Online Dating Study: Men Swipe Right With Confidence

A new study says guys are "oblivious towards their attractiveness to potential dates," but it's the opposite for women

Illustration: Vocativ
Jul 22, 2016 at 12:29 PM ET

When a group of researchers set out to test new algorithms for connecting users on dating sites, they hoped to show that there was a better way to make romantic matches online. They accomplished that, arguably, but in the process unexpectedly revealed a fundamental difference in how men and women approach online dating. Men were primarily driven to respond to users that they found attractive, while women were more likely to message users who found them attractive.

“We found that males like to send a lot of messages to attractive female users, but they don’t get a lot of responses,” co-author Shuangfei Zhai explained in a press release. “For females, they’re self-conscious because they tend to evaluate the likelihood of getting a response to the user that they’re sending messages to.”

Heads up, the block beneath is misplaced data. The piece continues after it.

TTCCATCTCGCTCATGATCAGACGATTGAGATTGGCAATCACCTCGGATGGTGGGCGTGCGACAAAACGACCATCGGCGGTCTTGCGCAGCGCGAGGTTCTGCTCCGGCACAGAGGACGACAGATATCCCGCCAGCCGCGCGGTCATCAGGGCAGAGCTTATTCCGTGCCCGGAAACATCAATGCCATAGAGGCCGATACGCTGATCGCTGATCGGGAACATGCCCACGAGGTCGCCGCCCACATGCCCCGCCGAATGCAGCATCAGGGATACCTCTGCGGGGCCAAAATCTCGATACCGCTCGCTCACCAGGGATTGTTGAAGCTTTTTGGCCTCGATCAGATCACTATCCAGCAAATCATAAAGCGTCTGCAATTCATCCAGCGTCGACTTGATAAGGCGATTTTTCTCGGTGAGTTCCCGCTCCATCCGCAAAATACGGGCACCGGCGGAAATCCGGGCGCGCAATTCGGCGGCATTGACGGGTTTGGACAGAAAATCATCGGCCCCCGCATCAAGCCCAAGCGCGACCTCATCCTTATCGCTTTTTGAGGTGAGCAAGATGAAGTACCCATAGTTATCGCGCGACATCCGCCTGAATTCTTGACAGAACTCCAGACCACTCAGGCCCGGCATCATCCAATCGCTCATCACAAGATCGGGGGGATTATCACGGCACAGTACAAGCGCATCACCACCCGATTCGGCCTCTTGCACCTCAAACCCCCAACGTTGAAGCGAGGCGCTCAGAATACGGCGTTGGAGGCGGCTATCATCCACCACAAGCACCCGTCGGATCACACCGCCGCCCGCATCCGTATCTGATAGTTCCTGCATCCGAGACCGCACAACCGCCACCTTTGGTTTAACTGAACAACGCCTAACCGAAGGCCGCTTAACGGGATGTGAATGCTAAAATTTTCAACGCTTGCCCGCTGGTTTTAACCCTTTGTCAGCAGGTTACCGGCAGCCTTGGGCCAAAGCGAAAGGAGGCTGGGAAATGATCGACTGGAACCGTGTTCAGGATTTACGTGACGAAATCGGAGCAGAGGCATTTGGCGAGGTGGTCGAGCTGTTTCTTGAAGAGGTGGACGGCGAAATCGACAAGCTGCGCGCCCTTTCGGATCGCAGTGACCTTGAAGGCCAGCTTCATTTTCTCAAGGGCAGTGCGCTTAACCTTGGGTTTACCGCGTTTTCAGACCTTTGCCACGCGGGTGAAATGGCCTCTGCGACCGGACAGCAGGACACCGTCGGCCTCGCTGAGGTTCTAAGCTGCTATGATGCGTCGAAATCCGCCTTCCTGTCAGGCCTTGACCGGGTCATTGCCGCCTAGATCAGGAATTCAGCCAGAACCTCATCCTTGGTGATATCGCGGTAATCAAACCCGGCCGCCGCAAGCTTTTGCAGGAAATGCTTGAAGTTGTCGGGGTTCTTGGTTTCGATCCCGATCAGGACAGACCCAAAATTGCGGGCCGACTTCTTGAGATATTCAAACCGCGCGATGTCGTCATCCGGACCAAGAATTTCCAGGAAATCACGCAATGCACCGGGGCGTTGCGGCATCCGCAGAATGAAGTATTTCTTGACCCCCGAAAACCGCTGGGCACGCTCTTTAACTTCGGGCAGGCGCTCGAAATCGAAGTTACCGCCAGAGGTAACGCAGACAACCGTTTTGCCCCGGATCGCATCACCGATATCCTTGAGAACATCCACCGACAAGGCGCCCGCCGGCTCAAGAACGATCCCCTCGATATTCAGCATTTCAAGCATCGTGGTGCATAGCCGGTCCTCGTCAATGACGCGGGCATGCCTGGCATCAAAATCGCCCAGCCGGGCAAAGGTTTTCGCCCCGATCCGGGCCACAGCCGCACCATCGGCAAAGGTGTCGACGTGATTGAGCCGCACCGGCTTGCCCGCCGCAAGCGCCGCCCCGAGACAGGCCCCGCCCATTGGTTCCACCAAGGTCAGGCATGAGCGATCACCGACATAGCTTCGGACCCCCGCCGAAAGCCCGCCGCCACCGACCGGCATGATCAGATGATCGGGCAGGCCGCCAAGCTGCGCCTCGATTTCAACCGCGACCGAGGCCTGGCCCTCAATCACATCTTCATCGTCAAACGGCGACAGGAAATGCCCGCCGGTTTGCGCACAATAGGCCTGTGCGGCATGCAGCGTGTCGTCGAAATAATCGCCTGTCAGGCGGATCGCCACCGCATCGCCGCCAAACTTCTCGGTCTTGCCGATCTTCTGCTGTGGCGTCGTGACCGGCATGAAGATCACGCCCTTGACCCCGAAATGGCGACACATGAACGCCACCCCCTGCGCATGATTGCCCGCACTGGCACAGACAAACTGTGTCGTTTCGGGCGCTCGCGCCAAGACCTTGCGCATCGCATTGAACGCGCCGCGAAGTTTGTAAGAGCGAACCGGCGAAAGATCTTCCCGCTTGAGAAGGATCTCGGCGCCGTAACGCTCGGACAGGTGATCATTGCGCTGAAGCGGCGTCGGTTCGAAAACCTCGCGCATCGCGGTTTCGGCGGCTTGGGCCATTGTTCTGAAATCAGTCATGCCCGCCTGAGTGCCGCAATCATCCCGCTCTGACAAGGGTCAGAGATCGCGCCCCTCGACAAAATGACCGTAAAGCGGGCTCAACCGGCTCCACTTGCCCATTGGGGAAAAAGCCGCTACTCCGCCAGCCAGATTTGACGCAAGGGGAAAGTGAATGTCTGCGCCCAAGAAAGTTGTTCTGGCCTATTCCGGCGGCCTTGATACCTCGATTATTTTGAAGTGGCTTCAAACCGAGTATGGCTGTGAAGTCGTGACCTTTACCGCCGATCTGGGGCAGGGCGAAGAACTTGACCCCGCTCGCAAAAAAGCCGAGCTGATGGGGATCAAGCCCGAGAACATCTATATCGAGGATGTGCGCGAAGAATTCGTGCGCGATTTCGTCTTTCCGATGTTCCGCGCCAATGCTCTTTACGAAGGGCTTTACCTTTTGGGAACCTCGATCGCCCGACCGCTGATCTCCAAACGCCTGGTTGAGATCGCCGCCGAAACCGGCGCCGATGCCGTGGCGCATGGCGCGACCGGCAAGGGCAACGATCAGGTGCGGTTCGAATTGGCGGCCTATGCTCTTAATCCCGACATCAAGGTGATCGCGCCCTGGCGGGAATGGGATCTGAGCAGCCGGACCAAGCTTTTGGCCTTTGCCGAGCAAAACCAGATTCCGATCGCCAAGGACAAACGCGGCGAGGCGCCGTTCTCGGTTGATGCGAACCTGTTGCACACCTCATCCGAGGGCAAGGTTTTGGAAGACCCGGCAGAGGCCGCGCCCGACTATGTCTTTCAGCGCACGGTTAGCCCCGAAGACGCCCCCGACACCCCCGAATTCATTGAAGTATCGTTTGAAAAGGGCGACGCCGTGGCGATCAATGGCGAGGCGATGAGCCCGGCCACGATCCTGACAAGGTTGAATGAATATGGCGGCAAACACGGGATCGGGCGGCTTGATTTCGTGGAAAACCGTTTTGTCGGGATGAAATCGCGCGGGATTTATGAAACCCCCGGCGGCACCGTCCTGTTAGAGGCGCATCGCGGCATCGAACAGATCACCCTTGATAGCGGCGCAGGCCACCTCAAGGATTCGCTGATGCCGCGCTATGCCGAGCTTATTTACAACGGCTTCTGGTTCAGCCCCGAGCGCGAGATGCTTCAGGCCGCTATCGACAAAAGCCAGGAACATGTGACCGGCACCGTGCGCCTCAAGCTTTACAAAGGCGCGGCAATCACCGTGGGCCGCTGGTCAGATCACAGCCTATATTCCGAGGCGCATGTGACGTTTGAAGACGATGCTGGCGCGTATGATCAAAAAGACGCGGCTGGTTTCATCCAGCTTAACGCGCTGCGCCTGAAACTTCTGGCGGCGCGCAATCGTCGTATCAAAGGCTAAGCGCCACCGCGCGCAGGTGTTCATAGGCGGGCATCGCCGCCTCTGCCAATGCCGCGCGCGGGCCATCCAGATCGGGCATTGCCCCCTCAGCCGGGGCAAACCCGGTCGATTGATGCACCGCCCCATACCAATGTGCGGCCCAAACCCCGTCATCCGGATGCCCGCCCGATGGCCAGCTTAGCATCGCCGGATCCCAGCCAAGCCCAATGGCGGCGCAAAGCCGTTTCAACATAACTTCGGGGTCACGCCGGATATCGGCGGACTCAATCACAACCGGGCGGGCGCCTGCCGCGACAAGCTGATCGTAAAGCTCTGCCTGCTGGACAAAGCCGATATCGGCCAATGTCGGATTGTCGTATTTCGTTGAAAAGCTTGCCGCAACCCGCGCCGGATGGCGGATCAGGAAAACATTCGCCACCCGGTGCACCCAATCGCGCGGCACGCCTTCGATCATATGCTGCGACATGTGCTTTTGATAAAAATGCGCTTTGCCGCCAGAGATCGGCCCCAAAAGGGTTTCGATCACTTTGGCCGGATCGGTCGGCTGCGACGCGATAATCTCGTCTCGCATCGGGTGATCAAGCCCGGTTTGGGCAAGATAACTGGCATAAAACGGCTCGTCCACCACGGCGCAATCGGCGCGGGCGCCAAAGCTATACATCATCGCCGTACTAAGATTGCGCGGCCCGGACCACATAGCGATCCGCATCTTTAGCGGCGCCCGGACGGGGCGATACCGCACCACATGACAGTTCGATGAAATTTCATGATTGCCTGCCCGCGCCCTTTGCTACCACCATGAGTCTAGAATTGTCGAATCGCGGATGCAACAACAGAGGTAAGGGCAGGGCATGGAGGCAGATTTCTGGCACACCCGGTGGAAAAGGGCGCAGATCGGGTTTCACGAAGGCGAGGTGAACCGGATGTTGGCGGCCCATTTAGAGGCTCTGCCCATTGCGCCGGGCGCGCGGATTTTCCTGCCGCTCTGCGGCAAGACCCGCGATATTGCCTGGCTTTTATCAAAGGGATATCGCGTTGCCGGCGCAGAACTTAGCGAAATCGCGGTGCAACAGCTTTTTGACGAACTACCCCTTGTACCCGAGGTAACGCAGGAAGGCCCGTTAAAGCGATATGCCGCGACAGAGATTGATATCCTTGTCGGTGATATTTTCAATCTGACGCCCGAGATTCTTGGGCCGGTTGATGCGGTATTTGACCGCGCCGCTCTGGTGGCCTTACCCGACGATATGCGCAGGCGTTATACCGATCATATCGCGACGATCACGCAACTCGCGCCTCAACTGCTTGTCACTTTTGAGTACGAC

This study, published in the journal Social Network Analysis and Mining, proposes a new approach to making matches, using what the authors refer to as “collaborative filtering-based algorithms.” The algorithm rates the attractiveness of each user based on the attractiveness of the people that he or she chooses to chat with; those people, in turn, are rated based on the users whom they message. The program then uses these rating to match similarly attractive people (bonus if each of them have actually interacted with the same users in the past). The result is an algorithm that attempts to match users who are most likely to enjoy communicating with each other.

The researchers, from Binghamton University, University of Massachusetts Lowell, and Northeastern University, tested the algorithms on a dataset of 200,000 users from the popular Chinese dating site Baihe. They found that their “collaborative” approach outperformed matching systems proposed in previous studies, based on the rate of responses to, and interactions between, matches.

But then things got really interesting when they looked at gender differences. They found that men were more likely to respond to suggested users whom they were likely to be attracted to and interested in (based on those attractiveness and similarity scores). Women, on the other hand, were much more likely to engage with matches who were likely to find them attractive and interesting.

“The results show that when looking for potential dates, males tend to be focused on their own interest and oblivious towards their attractiveness to potential dates, while females are more conscientious to their own attractiveness to and interest from the other side on the line,” the researchers wrote.

In other words, when it comes to online dating, men just go for what they want and women think about what others want.